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We live in a challenging world in challenging times. One of the issues facing Transformative Leaders today (and, frankly, all of us) is how to identify and deal effectively with our biases.  Let’s face it… everyone has biases or preferences.  Personally, I have a bias for vanilla ice cream and chocolate chip cookies.  And, who doesn’t prefer a cute puppy over a scruffy, old dog?  We also carry biases regarding the appearance, background, education, demeanor, age, color, height/weight, etc., of individuals.  These preferences have an impact at our homes, our places of work, and at social events.  We carry these preferences (e.g., biases) whether we know it or not… whether we admit it or not.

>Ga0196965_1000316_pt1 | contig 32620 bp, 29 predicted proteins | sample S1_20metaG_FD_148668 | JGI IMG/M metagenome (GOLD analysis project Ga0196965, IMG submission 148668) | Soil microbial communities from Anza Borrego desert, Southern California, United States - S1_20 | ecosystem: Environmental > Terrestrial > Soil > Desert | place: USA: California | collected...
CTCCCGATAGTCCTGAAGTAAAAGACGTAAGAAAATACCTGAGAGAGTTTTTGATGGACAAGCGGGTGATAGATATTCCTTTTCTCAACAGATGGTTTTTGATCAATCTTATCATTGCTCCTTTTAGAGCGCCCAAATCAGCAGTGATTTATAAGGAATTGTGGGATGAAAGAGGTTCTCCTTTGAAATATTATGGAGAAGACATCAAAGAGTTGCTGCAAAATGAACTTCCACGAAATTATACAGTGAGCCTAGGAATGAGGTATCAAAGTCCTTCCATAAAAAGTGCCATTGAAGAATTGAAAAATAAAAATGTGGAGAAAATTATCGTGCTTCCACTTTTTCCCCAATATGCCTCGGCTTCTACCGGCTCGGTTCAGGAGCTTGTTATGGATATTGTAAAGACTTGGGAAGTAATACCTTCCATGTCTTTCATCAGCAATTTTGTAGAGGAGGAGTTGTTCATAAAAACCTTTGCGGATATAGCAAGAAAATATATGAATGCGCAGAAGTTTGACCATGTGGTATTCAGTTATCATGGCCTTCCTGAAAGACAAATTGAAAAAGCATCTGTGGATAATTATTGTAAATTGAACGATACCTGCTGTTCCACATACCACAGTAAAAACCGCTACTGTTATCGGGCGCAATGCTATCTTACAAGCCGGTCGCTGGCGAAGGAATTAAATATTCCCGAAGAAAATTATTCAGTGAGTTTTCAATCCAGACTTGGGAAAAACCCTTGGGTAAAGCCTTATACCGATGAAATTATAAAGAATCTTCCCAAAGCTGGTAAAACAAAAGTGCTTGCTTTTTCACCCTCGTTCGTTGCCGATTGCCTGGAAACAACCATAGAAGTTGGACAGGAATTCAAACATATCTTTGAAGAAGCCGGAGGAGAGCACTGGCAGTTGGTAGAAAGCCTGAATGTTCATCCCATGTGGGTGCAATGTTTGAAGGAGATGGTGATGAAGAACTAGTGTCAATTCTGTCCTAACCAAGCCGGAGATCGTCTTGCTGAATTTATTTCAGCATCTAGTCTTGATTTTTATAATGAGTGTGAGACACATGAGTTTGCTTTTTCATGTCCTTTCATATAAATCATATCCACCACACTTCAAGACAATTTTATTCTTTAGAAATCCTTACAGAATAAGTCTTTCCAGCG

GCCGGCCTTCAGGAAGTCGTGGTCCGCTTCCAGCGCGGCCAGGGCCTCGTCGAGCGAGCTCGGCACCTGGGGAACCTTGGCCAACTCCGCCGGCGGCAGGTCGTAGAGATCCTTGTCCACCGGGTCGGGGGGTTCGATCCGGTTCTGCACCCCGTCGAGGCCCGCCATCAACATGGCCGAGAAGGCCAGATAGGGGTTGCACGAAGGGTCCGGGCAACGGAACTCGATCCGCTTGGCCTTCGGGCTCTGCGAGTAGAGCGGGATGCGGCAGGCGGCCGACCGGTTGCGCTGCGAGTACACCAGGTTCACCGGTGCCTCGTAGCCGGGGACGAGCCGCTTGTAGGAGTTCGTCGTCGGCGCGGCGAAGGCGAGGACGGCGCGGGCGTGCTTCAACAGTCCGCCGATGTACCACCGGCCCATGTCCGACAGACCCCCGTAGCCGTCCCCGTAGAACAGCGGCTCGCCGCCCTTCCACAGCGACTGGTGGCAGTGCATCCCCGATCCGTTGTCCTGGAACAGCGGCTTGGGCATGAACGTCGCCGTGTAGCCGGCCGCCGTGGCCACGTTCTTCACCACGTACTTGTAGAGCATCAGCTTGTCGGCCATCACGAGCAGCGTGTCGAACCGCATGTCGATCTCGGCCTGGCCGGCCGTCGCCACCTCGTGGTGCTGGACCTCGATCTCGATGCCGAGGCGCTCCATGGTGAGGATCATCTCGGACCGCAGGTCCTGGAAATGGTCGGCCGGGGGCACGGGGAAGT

A colleague recently sent me an interesting article written by Amir Ghannad (Sr. Director, Global People Excellence at Campbell Soup Company) that speaks to this issue.  Ghannad, who is also author of the book, The Transformative Leader, agrees that we all have biases.  Even those claiming to be unbiased, have biases.  Ghannad says, If we accept the notion that biases are automatically developed based on our experiences, then we all have them and the best chance we have of not letting them cloud our judgment is to acknowledge their presence and deal with them, rather than try to pretend they don’t exist.”

So, what is our responsibility in dealing with the biases we have developed based upon our background and experiences? According to Ghannad, there are two actions we must take to prevent them from clouding our judgment: admit that we have them, then deal with them.  Pretending they do not exist is simply offering an excuse to exercise our biases.

Once we recognize these biases and determine that they are not logical, practical, or productive, we can begin the process (e.g., an active process) to manage them. Ghannad summarizes his beliefs on this much better than I could: